I sold my story last year... how can I sell it again? Answer... the magic of copyright.
For this week's post we are going to talk about the rights questions #6 and #7. This will be especially useful for short story authors who are anthologizing their work, and for people who bought the NOLO copyright book. Just as a reminder, here are the Ebook questions we are looking at, and what we found out so far.
- Who sells ebooks besides Amazon? Kobo, BN, Tolino, Apple, Smashwords and Draft2Digital; + lots of other places
- How much does it cost? All companies work on consignment. So the upfront cost is free.
- Do I need a bank account, EIN or DBA? Yes you need a bank account and it's easier if you keep a separate business account.
- Do I need a ISBN? Mostly not. Not for Amazon, but other top vendors do require an ISBN. Luckily, distributors such as Smashwords will give you one for free. To control my book's message, here's why I did buy ISBNs.
- Do I need copyright?YES you should but you don't have to. You need to read this book to understand copyright. But get legal advice if the word "contract" is mentioned.
- Do I have the rights to my work?
- What about previously published work? Find Contracts!
- How do you format an ebook?
- Do I need a print book?
You automatically own the copyright to any work that you create as soon as it is put down in physical form. So you do not need to register the copyright to control it. However, copyright to a work can be sold in small slices, or in its entirety. If you sign a contract stating that you "Assign" the rights, you have sold all of the copyright, in all forms of media, for all time... for a lousy one-time payment. Hope you read the contract!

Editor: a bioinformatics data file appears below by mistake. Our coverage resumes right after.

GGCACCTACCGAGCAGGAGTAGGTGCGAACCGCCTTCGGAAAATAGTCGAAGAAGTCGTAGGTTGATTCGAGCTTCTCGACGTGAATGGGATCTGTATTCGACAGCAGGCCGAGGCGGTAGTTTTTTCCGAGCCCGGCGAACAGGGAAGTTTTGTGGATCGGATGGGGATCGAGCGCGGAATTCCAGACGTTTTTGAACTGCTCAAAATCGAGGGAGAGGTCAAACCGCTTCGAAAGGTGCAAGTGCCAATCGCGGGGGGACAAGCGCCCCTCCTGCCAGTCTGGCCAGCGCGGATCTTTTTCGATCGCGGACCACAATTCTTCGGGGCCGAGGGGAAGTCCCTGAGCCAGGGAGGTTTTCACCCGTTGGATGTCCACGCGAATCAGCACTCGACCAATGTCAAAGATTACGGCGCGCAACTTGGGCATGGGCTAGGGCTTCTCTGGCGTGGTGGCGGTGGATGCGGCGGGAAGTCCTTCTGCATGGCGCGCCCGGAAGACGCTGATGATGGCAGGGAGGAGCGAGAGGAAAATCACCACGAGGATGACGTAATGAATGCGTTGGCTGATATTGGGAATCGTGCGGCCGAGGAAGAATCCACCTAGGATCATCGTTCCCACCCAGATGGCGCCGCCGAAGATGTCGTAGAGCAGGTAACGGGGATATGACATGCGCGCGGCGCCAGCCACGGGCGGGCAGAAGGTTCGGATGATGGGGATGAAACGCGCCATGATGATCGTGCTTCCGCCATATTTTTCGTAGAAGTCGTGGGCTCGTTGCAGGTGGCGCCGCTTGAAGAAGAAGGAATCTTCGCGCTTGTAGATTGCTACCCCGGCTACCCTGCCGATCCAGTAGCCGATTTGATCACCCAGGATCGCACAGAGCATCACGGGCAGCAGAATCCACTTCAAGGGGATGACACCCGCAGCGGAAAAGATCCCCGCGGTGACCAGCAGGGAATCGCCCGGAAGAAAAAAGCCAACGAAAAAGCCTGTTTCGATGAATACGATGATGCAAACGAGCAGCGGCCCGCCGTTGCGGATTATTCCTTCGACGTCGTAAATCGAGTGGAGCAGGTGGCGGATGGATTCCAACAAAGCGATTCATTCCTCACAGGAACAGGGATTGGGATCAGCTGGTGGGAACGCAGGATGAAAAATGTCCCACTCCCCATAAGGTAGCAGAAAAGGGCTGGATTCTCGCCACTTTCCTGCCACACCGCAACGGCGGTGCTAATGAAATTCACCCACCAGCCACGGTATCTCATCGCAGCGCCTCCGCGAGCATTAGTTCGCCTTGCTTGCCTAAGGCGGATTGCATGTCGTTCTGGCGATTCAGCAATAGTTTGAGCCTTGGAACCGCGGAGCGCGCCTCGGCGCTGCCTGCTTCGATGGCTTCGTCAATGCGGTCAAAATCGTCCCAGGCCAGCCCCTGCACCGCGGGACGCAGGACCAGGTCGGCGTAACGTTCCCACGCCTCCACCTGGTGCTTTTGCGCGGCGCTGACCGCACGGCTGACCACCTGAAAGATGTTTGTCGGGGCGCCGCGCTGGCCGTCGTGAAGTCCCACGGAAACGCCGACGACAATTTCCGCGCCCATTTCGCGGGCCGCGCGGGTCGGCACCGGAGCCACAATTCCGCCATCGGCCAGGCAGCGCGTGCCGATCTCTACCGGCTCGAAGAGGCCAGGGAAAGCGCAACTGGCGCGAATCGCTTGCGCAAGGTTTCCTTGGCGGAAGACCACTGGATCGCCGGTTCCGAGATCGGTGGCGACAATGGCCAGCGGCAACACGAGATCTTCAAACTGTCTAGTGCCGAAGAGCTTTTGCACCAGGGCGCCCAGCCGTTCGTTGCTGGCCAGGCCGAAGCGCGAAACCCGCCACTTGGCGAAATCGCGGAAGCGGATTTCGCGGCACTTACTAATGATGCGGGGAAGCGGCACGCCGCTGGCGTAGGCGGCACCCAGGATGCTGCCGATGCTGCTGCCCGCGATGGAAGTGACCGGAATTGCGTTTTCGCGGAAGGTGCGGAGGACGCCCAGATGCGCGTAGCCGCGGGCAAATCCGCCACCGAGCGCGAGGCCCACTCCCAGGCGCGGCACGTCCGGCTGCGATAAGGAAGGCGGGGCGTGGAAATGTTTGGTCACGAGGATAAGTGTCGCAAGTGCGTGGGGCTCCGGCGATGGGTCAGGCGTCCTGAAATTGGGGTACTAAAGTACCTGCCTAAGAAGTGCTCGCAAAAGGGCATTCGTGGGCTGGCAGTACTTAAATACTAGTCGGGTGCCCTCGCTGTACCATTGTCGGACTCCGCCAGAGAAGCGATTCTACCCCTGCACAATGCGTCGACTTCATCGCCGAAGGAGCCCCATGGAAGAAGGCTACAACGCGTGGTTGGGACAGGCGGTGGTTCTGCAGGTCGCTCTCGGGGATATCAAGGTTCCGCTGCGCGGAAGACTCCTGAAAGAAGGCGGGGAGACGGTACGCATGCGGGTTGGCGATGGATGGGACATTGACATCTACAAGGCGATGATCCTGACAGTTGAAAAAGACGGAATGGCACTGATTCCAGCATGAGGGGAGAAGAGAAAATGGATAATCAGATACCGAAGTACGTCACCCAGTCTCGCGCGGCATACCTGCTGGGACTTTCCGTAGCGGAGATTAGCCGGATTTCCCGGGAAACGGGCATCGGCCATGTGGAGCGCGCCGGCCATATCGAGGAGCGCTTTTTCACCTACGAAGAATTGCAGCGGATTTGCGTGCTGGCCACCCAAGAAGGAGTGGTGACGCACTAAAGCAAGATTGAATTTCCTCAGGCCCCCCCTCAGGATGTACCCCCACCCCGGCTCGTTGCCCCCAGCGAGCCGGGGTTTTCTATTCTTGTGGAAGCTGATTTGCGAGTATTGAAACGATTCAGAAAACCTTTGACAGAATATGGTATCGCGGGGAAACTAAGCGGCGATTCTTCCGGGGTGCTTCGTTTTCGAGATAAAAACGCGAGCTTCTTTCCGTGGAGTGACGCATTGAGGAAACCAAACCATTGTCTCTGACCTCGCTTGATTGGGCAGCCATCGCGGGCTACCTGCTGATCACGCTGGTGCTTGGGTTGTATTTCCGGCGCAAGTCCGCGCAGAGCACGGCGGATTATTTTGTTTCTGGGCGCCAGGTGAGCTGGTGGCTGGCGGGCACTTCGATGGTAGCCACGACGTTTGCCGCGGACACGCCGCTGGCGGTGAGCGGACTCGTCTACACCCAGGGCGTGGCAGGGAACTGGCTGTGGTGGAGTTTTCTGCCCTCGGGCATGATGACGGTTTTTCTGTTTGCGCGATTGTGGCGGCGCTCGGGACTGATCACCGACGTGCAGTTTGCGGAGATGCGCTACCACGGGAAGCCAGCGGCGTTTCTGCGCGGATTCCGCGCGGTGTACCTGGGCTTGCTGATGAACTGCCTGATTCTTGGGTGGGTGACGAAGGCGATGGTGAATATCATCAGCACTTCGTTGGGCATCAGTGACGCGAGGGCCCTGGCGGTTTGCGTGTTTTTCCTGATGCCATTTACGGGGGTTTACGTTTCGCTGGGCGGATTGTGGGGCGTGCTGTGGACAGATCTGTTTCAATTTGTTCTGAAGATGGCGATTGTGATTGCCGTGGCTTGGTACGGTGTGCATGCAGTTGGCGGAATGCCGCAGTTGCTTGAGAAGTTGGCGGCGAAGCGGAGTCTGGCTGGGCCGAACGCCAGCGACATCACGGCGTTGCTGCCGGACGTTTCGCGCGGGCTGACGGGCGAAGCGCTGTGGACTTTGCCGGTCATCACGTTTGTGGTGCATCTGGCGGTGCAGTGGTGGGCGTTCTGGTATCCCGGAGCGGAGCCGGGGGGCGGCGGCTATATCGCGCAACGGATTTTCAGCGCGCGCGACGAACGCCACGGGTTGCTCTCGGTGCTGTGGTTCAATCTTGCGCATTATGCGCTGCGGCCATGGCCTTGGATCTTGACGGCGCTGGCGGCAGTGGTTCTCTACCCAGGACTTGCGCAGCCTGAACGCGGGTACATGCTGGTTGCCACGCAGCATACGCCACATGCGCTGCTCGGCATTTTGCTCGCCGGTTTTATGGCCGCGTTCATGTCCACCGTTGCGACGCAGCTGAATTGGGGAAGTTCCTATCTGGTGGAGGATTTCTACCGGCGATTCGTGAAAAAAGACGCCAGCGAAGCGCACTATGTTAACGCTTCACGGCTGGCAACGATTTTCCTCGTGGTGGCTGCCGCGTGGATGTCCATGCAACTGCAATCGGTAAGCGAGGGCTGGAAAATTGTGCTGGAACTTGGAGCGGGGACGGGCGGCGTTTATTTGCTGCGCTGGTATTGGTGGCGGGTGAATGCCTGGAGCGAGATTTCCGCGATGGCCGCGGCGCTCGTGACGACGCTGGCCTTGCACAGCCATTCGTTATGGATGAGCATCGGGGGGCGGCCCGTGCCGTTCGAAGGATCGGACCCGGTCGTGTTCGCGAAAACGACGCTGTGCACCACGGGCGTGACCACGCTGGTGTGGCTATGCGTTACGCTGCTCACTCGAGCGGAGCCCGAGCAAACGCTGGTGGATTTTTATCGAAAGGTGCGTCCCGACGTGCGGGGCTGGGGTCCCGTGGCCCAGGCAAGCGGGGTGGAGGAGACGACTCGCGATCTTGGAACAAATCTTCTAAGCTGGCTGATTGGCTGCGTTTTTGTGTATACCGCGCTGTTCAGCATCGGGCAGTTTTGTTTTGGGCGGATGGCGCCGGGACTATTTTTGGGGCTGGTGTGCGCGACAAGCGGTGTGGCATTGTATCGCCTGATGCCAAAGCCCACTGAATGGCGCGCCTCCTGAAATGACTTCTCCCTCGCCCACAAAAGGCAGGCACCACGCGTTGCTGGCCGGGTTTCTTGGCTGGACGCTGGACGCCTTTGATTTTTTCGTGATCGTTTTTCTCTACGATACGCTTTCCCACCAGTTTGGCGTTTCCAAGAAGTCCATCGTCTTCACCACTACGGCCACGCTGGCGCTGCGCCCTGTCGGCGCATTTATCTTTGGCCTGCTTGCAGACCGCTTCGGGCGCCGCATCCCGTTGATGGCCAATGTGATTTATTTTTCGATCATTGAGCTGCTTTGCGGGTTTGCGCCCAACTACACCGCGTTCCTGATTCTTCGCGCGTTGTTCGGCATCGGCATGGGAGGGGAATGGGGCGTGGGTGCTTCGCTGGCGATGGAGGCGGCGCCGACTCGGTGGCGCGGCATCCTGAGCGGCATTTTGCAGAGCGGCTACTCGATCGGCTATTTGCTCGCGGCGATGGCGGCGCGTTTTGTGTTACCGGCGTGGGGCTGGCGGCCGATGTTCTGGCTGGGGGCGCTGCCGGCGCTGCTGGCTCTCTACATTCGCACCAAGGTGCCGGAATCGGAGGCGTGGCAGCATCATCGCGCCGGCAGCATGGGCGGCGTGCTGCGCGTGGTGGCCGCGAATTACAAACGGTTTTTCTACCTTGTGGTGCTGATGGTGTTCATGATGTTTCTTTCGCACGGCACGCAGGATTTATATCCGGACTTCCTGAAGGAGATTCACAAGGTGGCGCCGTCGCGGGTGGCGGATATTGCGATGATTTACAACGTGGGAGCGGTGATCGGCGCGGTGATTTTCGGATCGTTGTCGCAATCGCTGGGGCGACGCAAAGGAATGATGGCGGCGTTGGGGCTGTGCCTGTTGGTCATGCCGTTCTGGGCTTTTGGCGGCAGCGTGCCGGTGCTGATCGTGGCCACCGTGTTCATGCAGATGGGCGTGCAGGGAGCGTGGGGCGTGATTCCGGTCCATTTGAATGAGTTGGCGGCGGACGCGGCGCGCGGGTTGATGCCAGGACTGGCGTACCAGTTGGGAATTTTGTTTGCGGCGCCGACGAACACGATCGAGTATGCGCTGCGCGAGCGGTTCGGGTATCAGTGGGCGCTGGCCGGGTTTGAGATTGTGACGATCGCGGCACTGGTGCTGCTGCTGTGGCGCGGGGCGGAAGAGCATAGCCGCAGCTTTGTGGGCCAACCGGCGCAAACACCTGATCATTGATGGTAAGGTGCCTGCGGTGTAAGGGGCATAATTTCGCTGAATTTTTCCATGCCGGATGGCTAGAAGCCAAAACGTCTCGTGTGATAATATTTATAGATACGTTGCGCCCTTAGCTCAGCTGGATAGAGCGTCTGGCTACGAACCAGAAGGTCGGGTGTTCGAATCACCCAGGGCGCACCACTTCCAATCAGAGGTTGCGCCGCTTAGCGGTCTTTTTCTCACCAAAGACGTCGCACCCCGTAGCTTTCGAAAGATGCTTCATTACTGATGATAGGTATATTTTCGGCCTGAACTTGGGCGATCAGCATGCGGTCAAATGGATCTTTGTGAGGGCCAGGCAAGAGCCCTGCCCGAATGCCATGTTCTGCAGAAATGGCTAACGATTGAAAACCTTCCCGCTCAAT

In a short story contract it is most common to sell First North American Serial Rights and non-exclusive reprint rights. If you are looking to anthologize previously published work, then go back and dig up your old contracts. What copyrights did you sell?
They're about to learn what happens when you mess with the wrong caver... Cordi Akelarre is an exoplanetary cave explorer, on the verge of the discovery of a lifetime. When a group of eco-terrorists sneak into Cordi's cave and try to steal her latest find, she's ready for them. There's a reason she's kept that cave a secret. It holds a mystery that could change the entire planet (and make her the richest woman in the solar system). Did they really think she was going to give up that easily?
This is the first of a series of novellas featuring Cordi Akelarre, exoplanetary cave explorer, disabled heroine, and semi-professional bad-ass.
She's not afraid of the dark. She's afraid of what she might do to protect it. For sale everywhere.
First North American Serial Rights, gives the publisher the exclusive rights to be the first person to publish your work, in North America. Many times the word "North American" is replaced by "English", which means you have sold the publisher the right to be the first person to publish your work in English exclusively.
Now, usually that exclusivity has some term limits, so it will be about 6 months or a year. This avoids unfair competition on your part. Say you sold a story to Analog, and then sold reprint rights to Asimov's a week after it's published in Analog. Technically, you've done nothing wrong, since one company got to publish you first, and the other got to reprint your work. But since they overlap during the initial publication period, Asmiov's and Analog would compete. That's why they put a term limit on the exclusive period (By the way, this would never happen, since these two magazines publish very different types of science fiction, and they're the same company).
So your next step (and mine) was to find my old contracts for these short stories and ensure I hadn't sold or assigned all rights. I verified that each contract had purchased (really, licensced) First North American Serial Rights, and that the terms had expired. Then I checked to make sure I still retained reprint rights. Even though I had sold some non-exclusive reprint rights, the word "non-exclusive", meant we both got to resell the work.
Hooray for the magic of copyright! Thank you founding fathers!
Copyright 2018 E.C. Stever - Posts on the 7th and 21st of each month